Trouble in Paradise
Costa Rica's booming psychedelic market faces some growing pains
Eight years ago, Juliet and Daniel, a married couple from the UK, decided to sell everything they had and move to Costa Rica. Daniel had taken ayahuasca and seen a vision of them living in a tropical paradise. A few days later, they were watching TV and a show came on about moving to Costa Rica. It was a sign!
Juliet tells me: ‘Ayahuasca influenced the move to Costa Rica, especially my husband as he was shown a vision of a paradise setting. I think with the lack of assistance and aftercare to process the visions and what they mean, you only get half the story.. The move to Costa Rica was more emotional than a logical move and in retrospect, we definitely could have handled it differently.’
They searched the internet for opportunities to live and work in Costa Rica, and found a horse-riding business on the Caribbean coast, which somehow they agreed to buy with their entire savings – sending £30,000 to the seller without actually going to Costa Rica to check out the business.
This was, in retrospect, a bad idea.
When they flew to Costa Rica and travelled to its Caribbean coast, the woman who they bought the horse-business from told them unfortunately all eight horses had got sick and died. In addition, the area where the horses were taken for walks was rented, not theirs. So all the had to show for their £30,000 was a few tattered saddles.
They quickly ran out of money to rent rooms or buy food. An American acquaintance lent them some horses for their business and said they could sleep in his stable, so they put up tents in the stable and slept there, surrounded by their piss and shit. They lived in the stable for four months. The water was rancid, and they only ate what fruit Daniel could forage. They stopped speaking to each other.
Juliet eventually became so malnourished and ill that she flew back to the UK to see a GP. She was told she had an infection in her womb and might never be able to have children. Daniel stayed in Costa Rica to make his dream of paradise a reality. They argued over Skype. Juliet agreed to fly out to try and make it work, one last time. While there, the couple tried ayahuasca again. It was a very tough experience for Julia, though she did have a vision that she and Daniel would have a child.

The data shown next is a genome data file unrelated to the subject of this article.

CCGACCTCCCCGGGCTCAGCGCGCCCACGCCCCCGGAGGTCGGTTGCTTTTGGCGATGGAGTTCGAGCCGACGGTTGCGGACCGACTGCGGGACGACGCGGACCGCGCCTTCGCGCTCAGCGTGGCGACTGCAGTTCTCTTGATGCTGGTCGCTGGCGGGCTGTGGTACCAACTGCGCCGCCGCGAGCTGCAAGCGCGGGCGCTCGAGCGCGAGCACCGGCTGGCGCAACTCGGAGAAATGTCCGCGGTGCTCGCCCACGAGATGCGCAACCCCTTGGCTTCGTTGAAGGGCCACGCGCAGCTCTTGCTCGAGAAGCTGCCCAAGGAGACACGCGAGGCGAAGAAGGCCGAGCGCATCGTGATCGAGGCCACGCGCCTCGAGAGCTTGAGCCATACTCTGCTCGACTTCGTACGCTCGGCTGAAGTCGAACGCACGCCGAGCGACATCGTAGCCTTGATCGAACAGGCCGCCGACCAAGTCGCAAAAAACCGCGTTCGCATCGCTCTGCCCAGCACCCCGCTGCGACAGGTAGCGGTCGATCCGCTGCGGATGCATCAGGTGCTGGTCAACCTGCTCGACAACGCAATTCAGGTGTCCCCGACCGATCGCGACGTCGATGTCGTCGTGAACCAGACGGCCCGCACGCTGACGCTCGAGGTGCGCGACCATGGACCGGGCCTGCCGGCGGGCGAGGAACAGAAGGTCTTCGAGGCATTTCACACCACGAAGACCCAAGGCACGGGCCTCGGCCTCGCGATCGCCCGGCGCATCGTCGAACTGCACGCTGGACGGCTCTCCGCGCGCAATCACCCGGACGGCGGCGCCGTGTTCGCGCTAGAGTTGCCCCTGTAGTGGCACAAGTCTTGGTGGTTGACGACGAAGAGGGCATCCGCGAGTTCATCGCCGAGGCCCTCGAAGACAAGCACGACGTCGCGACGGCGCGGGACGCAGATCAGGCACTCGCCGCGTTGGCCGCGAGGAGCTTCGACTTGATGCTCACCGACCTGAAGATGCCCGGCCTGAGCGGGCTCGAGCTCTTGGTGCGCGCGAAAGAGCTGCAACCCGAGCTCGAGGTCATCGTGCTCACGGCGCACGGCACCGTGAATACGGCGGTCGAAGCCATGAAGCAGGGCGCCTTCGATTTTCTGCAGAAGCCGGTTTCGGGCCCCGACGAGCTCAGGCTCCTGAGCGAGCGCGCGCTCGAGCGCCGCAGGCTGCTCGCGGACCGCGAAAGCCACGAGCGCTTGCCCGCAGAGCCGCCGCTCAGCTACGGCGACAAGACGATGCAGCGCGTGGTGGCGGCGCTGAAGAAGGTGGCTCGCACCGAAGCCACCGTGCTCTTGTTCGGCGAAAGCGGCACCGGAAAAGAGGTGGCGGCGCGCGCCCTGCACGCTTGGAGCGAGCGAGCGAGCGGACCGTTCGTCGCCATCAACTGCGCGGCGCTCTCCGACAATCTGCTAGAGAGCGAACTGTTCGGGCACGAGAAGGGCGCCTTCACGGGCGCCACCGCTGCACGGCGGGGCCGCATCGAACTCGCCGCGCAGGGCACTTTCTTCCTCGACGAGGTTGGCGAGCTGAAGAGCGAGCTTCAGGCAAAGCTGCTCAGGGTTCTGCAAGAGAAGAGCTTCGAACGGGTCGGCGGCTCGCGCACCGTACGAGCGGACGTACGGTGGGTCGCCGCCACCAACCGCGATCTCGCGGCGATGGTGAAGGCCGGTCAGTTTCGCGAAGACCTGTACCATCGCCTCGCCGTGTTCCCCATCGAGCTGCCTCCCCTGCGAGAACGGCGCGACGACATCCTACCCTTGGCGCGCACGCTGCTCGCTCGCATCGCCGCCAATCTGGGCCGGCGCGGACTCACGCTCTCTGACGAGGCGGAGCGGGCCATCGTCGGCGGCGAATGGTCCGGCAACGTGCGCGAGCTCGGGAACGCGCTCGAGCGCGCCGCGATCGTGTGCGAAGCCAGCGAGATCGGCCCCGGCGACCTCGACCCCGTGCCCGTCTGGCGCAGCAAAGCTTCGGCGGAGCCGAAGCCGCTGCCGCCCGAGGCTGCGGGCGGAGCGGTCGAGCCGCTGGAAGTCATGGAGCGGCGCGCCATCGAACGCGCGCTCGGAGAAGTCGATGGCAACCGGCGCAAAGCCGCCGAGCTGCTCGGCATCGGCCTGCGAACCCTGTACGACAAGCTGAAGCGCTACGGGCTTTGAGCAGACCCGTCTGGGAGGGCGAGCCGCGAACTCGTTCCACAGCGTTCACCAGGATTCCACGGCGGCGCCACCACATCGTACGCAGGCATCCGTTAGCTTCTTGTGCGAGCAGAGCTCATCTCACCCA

Four months later, they returned to the UK for good, their dream of paradise over. But they did have a child, after all.
Juliet and Daniel are not alone in being drawn to the dream of Costa Rica. In many ways, it really is a paradise. It has beautiful beaches on both the Pacific and Caribbean coast, 25% of the country is protected rainforest, it has 6% of the world’s biodiversity (red macaws fly past my balcony every day), and it’s a peaceful, friendly place without any army, with some of the best environmental policies in the world, and with a national motto ‘Pura Vida’ (which actually comes from a 1956 Mexican film about a guy who wins the lottery).
Its reputation as a beautiful, safe and eco-friendly place has made it a popular destination to visit, move to, and retire in. Thousands of ‘digital nomads’, like me, moved here during the pandemic. And hundreds of thousands of Americans and Canadians have retired here – Costa Rica is consistently voted ‘best place to retire’.
In the last few years, Costa Rica has also attracted many psychedelic seekers like Daniel and Julia. There are around 80 psychedelic centres in Costa Rica, according to one estimate – 60 ayahuasca centres, and other centres offering mushroom and ibogaine retreats, making Costa Rica the second-most-popular country for psychedelic retreats after Peru.
The biggest centres are Soltara in Puntarenas and Rythmia near Tamarindo. The latter has been nicknamed the ‘Walmart of psychedelics’ for its practice of packing 100 or so guests into its ayahuasca retreats, each paying $5000 for a week. There are four retreats a month, so on a good month Rythmia can earn $2 million. Then there are many other smaller centres or private ceremonies. In Santa Teresa, the most popular beach-town for seeker-types, you can buy psychedelic chocolates in the supermarket.
All of this attracts the luxury psychedelic seeker who might not be up for the gnarliness of the Peruvian Amazon. Everyone from Megan Fox to Lord Evgeny Lebedev (owner of the Evening Standard) have blabbed about their life-changing psychedelic experiences in Costa Rica. Quarterback Aaron Rodgers and podcaster Aubrey Marcus hired out the whole of Soltara for their crew to aya-bond. We don’t know why Prince Harry and Megan Markle came to Costa Rica over Christmas,, but I wouldn’t be surprised if they came for the aya. Ivanka Trump came here in February of last year, then subsequently asked some of my sources how to fund psychedelic research.
But there’s trouble in paradise. Recently, the Minister of Health threatened to close down some of the leading centres, including Rythmia, over health and safety concerns. This may explain why Rythmia, the most famous and successful ayahuasca retreat centre in the world, abruptly dropped all mention of ayahuasca from its website. More seriously for the country, there’s a rising wave of narco violence, and the infrastructure and environment is struggling to cope with the pace of red-hot pace of development.
More after the pay-wall.